Jurisdiction, venue and res judicata

Author: LegalEase Solutions

QUESTIONS PRESENTED

  1. If Oak Park evicts Katz, will Katz’s bedbug suit in Southfield be barred as res judicata?
  2. Must Katz file a counterclaim (essentially the same suit previous filed) in the eviction, or can the present action remain in Southfield? 
  3. If Katz files a counterclaim in the eviction proceeding, and that counterclaim states damages in excess of $25,000, can they remove to circuit court?

 

SHORT ANSWERS

  1. Res judicata applies only when the parties have fully litigated the claim and a final judgment has resulted.[1] In the instant case, the claim for damages for bedbug infestation is not pleaded in the suit for eviction. Therefore, the bedbug suit may not be barred as res judicata.

 

  1. A party may join claims and counterclaims for money judgment for damages[2] to summary proceedings. But, courts have held that this requirement isnot essential.[3] If Katz and landlord do not elect to join the suit for damages to the eviction proceedings, then the tenant may defend the eviction proceedings in Oak Park and continue with the bedbug infestation damages action in Southfield.

 

  1. MCR 4.201(G) (2) (b) requires a suit exceeding the district court’s jurisdictional limits to be removed to the circuit court. The district court’s jurisdiction is limited to an amount not exceeding $25,000.00.[4] Therefore, if the counterclaim damages exceed $25,000.00, the counterclaim Plaintiff must petition for removal. Otherwise, the court will find sua sponte that it lacks jurisdiction over the claim.

 

RESEARCH FINDINGS

  1. Res judicata

The Supreme Court of Michigan has held that “res judicata, presents a question of law that we review de novo.” Washington v Sinai Hosp of Greater Detroit, 478 Mich 412, 417; 733 NW2d 755, 758 (2007) (citing Pierson Sand & Gravel, Inc. v. Keeler Brass Co., 460 Mich. 372, 379, 596 N.W.2d 153 (1999). “The doctrine of res judicata bars relitigation of a claim where the same parties have fully litigated the claim and a final judgment has resulted.” Makowski v Towles, 195 Mich App 106, 107; 489 NW2d 133, 134 (1992) (citing Ward v. Detroit Automobile Inter-Ins. Exchange, 115 Mich.App. 30, 37, 320 N.W.2d 280 (1982). The Michigan Court of Appeals has held that “[a] question has not been actually litigated until put into issue by the pleadings, submitted to the trier of fact for a determination, and thereafter determined.” VanDeventer v Michigan Nat Bank, 172 Mich App 456, 463; 432 NW2d 338, 341 (1988).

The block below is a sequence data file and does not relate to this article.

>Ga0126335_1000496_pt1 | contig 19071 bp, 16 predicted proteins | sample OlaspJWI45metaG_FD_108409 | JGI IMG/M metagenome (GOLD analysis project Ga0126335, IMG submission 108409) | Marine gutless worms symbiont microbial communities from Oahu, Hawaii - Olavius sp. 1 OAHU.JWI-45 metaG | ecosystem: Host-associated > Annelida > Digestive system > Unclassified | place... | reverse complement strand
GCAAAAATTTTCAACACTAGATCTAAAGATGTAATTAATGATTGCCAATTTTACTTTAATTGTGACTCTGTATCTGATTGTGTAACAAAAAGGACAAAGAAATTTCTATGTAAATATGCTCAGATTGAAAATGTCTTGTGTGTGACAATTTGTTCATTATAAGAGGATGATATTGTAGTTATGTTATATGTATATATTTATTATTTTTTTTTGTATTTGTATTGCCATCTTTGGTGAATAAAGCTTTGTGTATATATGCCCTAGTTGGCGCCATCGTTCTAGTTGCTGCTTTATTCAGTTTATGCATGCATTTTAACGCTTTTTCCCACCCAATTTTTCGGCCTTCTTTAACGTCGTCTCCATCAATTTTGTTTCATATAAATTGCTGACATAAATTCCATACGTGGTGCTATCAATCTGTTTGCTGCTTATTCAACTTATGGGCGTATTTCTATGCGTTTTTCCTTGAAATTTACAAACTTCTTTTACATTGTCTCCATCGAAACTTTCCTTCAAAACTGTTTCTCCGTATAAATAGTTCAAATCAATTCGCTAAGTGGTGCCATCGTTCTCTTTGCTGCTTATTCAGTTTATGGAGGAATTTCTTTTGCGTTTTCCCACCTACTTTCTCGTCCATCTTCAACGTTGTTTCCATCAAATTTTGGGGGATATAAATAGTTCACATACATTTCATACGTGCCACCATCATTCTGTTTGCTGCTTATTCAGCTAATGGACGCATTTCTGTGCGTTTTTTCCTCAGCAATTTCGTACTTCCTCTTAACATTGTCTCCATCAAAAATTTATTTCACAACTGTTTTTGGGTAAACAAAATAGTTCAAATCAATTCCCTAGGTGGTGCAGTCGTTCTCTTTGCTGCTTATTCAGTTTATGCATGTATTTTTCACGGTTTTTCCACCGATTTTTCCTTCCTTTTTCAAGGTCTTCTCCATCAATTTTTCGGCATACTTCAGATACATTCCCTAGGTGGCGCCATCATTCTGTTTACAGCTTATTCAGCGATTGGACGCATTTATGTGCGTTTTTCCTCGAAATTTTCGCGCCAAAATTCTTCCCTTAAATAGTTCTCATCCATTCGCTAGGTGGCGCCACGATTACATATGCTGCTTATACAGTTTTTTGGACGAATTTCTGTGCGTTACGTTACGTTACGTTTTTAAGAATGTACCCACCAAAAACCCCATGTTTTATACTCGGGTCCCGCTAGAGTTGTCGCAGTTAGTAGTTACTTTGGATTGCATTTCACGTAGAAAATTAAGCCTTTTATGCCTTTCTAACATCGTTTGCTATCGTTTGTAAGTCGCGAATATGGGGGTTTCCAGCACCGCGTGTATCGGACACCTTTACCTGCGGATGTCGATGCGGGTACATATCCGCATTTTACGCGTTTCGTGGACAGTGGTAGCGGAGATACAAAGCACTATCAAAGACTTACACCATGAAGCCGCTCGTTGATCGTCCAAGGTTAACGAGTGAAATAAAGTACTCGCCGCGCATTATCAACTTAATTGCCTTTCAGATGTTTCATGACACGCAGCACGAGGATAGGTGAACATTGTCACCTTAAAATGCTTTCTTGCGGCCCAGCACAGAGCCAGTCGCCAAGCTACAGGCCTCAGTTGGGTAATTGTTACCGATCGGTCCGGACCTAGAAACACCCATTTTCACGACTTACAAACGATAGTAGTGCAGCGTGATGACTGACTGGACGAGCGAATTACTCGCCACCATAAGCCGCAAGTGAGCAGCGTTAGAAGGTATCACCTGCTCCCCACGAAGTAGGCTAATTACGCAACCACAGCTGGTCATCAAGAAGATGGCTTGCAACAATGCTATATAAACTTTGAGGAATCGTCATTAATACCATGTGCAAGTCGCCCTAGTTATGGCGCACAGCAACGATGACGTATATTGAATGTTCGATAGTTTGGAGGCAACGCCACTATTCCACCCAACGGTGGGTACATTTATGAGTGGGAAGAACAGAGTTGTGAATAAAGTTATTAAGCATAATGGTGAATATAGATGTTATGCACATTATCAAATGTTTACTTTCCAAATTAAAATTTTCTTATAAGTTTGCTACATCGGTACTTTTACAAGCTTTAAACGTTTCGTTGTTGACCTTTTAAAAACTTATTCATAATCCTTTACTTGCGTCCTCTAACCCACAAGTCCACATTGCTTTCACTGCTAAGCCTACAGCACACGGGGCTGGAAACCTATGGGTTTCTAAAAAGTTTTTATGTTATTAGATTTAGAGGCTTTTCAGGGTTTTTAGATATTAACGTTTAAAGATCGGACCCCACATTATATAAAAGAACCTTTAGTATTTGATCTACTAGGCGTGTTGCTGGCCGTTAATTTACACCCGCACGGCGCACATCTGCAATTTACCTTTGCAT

The Sixth Circuit has set out the elements of res judicata as:

Res judicata is based on the following four elements:(1) a final decision on the merits by a court of competent jurisdiction; (2) a subsequent action between the same parties or their privies; (3) an issue in the subsequent action which was litigated or which should have been litigated in the prior action; and (4) an identity of the causes of action.

In re Alfes, 709 F.3d 631, 638 (6th Cir. 2013) (quoting Kane v. Magna Mixer Co., 71 F.3d 555, 560 (6th Cir.1995).

In the instant case, the suit filed by the tenant seeking damages to the property on account of bedbug infestation has not been decided on the merits by a court of competent jurisdiction. Further, it is doubtful whether the suit for eviction and bedbug infestation have identical causes of action. The relief sought in eviction proceedings and the bedbug infestation suit is also different. Therefore, even if the Oak Park court evicts the tenant, it may not bar the suit for damages filed by the client because the merits of the claim for damages are not determined by that court.

  1. Necessity of filing a counterclaim in suit for eviction